That’s the negative way to say it. Positively, it would sound like this: faith with works is alive! That’s really what James is arguing for. Faith was meant to work!

During our reading of Hebrews 11 in the New Thirty plan, I was struck by what is often called the “The Hall of Faith” chapter. But when I read it, I was struck not only by the faith but also the works that accompanied it. A few examples:

  • By faith Abel offered to God as more acceptable sacrifice (Heb. 11:4)
  • By faith Noah constructed an ark (11:7)
  • By faith Abraham obeyed when he was called to go out to a place that he was to receive as an inheritance (11:8)
  • By faith Abraham, when he was tested, offered up Isaac (11:17)
  • By faith Moses refused to be called the son of Pharaoh’s daughter (11:24)
  • By faith the people crossed the Red Sea as on dry land (11:29)

And then, note this signature verse that is filled with action:

And what more shall I say? For time would fail me to tell of Gideon, Barak, Samson, Jephthah, of David and Samuel and the prophets— who through faith conquered kingdoms, enforced justice, obtained promises, stopped the mouths of lions, quenched the power of fire, escaped the edge of the sword, were made strong out of weakness, became mighty in war, put foreign armies to flight. Women received back their dead by resurrection. Some were tortured, refusing to accept release, so that they might rise again to a better life. Others suffered mocking and flogging, and even chains and imprisonment (Heb. 11:32–36).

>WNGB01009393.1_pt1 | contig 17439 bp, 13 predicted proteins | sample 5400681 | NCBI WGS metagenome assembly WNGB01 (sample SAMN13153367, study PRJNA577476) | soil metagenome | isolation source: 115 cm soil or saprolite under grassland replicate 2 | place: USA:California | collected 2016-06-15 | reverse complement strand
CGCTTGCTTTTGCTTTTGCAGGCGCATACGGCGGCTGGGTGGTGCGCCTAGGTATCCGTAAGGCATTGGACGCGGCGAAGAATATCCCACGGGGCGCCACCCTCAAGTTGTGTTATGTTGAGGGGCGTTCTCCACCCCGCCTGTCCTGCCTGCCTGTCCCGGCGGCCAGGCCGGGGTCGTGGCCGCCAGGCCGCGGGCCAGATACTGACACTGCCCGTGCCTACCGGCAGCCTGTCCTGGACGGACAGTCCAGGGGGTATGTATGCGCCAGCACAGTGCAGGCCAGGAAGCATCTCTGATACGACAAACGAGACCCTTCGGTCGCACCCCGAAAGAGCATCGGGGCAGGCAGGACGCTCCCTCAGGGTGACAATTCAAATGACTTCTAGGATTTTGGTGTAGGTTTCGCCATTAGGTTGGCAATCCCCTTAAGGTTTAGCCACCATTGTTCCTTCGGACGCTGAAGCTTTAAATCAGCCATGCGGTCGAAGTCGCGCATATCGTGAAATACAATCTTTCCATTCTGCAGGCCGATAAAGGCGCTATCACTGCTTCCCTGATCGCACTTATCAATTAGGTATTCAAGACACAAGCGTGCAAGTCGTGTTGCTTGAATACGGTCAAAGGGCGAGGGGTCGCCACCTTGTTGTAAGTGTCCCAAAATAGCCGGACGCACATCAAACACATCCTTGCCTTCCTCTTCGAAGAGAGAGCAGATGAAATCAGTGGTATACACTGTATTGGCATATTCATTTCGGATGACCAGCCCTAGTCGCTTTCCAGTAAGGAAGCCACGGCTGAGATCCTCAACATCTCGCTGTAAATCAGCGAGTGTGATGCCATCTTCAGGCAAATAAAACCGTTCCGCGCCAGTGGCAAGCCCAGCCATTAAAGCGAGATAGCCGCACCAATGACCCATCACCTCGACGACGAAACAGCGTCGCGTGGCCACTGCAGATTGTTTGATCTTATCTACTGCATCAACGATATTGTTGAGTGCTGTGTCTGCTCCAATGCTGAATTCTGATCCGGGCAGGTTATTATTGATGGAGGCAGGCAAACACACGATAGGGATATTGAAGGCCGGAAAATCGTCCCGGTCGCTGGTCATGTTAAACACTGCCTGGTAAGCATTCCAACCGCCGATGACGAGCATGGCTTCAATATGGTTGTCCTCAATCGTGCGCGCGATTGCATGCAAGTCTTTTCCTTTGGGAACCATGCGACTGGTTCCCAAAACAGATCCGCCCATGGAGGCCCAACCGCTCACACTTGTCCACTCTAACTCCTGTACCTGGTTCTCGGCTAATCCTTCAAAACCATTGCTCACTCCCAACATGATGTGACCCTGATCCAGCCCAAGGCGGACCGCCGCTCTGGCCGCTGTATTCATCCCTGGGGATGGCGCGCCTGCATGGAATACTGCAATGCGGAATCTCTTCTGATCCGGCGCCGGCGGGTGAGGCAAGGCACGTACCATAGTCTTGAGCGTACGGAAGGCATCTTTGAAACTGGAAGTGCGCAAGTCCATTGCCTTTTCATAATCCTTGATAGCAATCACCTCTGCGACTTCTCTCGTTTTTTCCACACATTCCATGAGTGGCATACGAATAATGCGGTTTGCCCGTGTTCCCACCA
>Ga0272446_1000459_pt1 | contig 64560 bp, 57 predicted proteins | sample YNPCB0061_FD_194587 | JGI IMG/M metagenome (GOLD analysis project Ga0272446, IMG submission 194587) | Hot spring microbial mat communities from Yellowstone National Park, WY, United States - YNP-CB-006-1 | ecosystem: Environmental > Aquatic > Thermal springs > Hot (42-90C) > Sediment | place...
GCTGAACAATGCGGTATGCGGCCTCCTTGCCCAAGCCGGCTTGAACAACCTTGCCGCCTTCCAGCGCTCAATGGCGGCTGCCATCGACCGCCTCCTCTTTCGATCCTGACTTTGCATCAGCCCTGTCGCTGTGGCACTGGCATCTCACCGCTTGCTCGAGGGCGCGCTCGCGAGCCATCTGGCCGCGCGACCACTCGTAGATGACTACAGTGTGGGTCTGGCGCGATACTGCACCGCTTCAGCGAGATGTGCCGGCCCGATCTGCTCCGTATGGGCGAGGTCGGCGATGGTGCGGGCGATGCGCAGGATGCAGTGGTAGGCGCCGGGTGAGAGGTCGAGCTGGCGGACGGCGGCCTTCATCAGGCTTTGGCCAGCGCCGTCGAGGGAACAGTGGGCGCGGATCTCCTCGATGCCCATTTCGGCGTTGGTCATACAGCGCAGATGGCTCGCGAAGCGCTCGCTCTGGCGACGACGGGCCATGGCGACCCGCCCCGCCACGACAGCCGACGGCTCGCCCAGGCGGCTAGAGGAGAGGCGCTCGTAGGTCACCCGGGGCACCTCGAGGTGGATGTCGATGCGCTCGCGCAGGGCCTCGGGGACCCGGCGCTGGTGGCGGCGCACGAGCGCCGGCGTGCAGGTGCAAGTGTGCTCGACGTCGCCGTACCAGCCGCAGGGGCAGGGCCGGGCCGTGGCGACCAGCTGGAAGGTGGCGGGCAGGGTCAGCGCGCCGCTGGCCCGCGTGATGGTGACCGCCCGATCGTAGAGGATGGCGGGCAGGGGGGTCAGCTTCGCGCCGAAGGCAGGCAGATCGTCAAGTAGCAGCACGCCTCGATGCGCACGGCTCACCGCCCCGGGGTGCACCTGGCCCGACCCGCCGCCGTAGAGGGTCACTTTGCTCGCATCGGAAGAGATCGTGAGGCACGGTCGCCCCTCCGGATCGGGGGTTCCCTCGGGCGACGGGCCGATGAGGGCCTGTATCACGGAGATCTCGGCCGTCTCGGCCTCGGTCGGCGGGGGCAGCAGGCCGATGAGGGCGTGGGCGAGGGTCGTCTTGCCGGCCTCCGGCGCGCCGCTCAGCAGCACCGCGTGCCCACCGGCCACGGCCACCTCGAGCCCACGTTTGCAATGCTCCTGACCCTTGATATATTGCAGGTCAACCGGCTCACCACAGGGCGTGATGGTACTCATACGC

In fact, the writer of Hebrews says about these people: “. . .of whom the world was not worthy” (11:33).

What kind of people are described this way? They’re the people who were filled with faith and who acted accordingly. They didn’t just believe. They obeyed!